12. "Controversy About Truth" (1907)
  13. "One Word More About Truth" (1907) → MT
  14. "Pratt On Truth" (1907) → MT
  15. published 1909 as Appendix B, PLU

Perry's 1912 book[edit]

After James' death, Ralph Perry thought it appropriate to assemble a book on radical empiricism, and mined the earlier lists to come up with this one:

  1. "Does Consciousness Exist?"
  2. "A World of Pure Experience"
  3. "The Thing and Its Relations"
  4. "How Two Minds Can Know One Thing"
  5. "The Place of Affectional Facts in a World of Pure Experience"
  6. "The Experience of Activity"
  7. "The Essence of Humanism"
  8. "La Notion de Conscience"
  9. "Is Radical Empiricism Solipsistic?
  10. "Mr. Pitkin's Refutation of Radical Empiricism" (1906, Perry addition)
    1. "A Reply to Mr. Pitkin" (1907)
  11. "Humanism and Truth Once More"
  12. "Absolutism and Empiricism" (1884, Perry addition)

Harvard added one more article, "Controversy About Truth", from James' 1907 list to its 1976 critical edition.

Editions[edit]

  • Essays in Radical Empiricism (1912). Dover Publications 2003, ISBN 0-486-43094-4
  • The Works of William James: Essays in Radical Empiricism. Frederick Burkhardt and Fredson Bowers, editors. Harvard University Press 1976: ISBN 0-674-26717-6 (critical edition includes commentary, notes, enumerated emendations, appendices with English translation of "La Notion de Conscience")
  • William James: Writings 1902-1910, (1987). Library of America, 1379 p., ISBN 0-940450-38-0
containing: The Varieties of Religious Experience, Pragmatism, A Pluralistic Universe, The Meaning of Truth, Some Problems of Philosophy, Essays
This alternate source separately contains nine of Perry's twelve ERE selections (counting the ones in A Pluralistic Universe and Meaning of Truth), lacking only "La Notion de Conscience", "Mr. Pitkin's Refutation..", and "Absolutism and Empiricism". The text is based on James' corrected copies of the journal articles rather than the ERE text.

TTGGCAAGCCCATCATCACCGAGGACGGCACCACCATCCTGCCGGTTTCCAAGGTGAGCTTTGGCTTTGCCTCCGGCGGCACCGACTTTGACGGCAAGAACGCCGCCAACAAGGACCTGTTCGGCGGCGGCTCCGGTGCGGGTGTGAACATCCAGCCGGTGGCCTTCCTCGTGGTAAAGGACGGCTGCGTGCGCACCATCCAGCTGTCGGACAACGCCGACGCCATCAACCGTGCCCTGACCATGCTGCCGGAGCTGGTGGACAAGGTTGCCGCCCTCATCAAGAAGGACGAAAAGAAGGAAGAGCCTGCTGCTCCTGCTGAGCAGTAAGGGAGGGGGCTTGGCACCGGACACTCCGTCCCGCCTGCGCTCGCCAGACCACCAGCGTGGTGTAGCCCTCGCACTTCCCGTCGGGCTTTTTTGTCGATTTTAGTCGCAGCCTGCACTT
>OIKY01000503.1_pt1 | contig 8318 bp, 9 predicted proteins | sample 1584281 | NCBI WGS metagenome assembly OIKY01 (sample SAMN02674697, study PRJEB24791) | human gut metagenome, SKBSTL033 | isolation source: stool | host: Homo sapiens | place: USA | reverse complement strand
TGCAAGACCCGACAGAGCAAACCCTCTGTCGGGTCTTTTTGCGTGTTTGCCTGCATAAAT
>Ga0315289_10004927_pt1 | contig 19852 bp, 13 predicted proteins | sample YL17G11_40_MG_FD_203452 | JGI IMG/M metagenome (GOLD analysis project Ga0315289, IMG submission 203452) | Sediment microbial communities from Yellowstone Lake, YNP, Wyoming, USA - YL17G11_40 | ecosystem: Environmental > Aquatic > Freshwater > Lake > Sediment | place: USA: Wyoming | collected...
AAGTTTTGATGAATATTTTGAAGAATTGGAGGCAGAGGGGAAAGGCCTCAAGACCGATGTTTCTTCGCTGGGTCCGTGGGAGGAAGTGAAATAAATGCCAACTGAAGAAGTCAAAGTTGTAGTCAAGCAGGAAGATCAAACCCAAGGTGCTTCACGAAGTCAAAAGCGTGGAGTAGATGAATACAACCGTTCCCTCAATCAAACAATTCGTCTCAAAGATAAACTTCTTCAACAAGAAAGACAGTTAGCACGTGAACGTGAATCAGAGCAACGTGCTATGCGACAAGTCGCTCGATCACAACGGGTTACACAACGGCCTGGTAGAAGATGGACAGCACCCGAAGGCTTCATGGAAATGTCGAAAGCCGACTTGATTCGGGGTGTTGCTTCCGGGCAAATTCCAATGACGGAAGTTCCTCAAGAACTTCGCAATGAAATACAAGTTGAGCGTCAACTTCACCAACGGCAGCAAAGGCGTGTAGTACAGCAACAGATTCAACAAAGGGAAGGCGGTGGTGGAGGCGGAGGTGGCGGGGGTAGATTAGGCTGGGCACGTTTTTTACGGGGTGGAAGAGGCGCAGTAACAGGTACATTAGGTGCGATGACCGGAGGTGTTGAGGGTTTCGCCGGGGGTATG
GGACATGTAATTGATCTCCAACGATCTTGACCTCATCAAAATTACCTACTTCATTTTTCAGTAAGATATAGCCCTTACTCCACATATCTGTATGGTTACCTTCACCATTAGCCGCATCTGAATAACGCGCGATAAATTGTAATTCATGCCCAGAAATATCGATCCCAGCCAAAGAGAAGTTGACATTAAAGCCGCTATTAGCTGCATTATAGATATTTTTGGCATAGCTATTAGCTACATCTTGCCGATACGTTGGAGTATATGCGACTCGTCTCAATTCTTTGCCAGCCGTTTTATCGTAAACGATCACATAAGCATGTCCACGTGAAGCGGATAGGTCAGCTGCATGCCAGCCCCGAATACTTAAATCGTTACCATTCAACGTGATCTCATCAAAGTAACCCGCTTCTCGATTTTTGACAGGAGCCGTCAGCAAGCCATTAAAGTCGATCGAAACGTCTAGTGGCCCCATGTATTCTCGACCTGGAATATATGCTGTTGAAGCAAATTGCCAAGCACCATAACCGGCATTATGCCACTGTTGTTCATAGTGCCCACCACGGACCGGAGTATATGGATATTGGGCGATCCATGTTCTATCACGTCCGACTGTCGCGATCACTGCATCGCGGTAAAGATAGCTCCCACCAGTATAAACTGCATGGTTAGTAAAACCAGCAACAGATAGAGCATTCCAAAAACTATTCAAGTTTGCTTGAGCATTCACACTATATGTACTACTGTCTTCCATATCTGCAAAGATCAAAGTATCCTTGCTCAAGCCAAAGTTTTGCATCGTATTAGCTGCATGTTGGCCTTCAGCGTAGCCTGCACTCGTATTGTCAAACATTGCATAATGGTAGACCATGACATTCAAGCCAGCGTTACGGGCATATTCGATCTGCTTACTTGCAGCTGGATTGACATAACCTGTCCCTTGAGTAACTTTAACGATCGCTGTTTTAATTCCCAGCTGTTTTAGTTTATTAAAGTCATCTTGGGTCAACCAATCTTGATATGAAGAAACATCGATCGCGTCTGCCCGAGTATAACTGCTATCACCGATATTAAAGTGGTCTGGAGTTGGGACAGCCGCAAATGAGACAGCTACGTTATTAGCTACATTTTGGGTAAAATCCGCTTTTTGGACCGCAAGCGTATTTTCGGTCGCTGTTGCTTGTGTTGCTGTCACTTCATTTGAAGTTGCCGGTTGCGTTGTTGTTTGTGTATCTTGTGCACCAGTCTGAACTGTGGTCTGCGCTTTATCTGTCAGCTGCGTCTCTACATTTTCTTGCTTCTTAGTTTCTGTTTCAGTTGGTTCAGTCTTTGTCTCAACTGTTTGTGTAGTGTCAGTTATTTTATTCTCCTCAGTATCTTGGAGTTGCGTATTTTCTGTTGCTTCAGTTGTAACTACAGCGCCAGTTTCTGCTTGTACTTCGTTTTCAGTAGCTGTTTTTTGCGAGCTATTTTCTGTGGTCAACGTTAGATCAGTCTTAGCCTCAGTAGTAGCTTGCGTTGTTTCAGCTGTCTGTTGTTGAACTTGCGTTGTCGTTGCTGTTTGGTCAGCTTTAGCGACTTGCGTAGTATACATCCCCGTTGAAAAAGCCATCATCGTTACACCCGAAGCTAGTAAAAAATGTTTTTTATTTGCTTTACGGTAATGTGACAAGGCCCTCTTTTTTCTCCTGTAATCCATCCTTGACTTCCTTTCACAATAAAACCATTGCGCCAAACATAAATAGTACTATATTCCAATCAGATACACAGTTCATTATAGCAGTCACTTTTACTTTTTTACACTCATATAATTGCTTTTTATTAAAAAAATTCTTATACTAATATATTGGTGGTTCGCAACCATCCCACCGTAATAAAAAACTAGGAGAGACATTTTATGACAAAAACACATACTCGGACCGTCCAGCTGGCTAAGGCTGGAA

Notes[edit]

  1. ^ERE Harvard critical edition, p. xi
  2. ^ERE Harvard critical edition, p. 202
  3. ^ERE Harvard critical edition, p. 204

External links[edit]

A pioneer in early studies of the human mind and founder of that peculiarly American philosophy called Pragmatism, William James remains America’s most widely read philosopher. Generations of students have been drawn to his lucid presentations of philosophical problems. His works, now being made available for the first time in a definitive edition, have a permanent place in American letters and a continuing influence in philosophy and psychology.

The essays gathered in the posthumously published Essays in Radical Empiricism formulate ideas that had brewed in James’s mind for thirty years as he sought a way out of the philosophical dilemmas generated by the new psychology of the late nineteenth century. They constitute the explanatory core of his doctrine of radical empiricism, a doctrine that charts his course between the absolute idealism he could not accept and, at the other extreme, the law of associationism, which reduces knowledge to sheer contiguity of ideas. In his introduction John J. McDermott describes the historical background and the genesis of James’s theory and considers the objections raised by its opponents.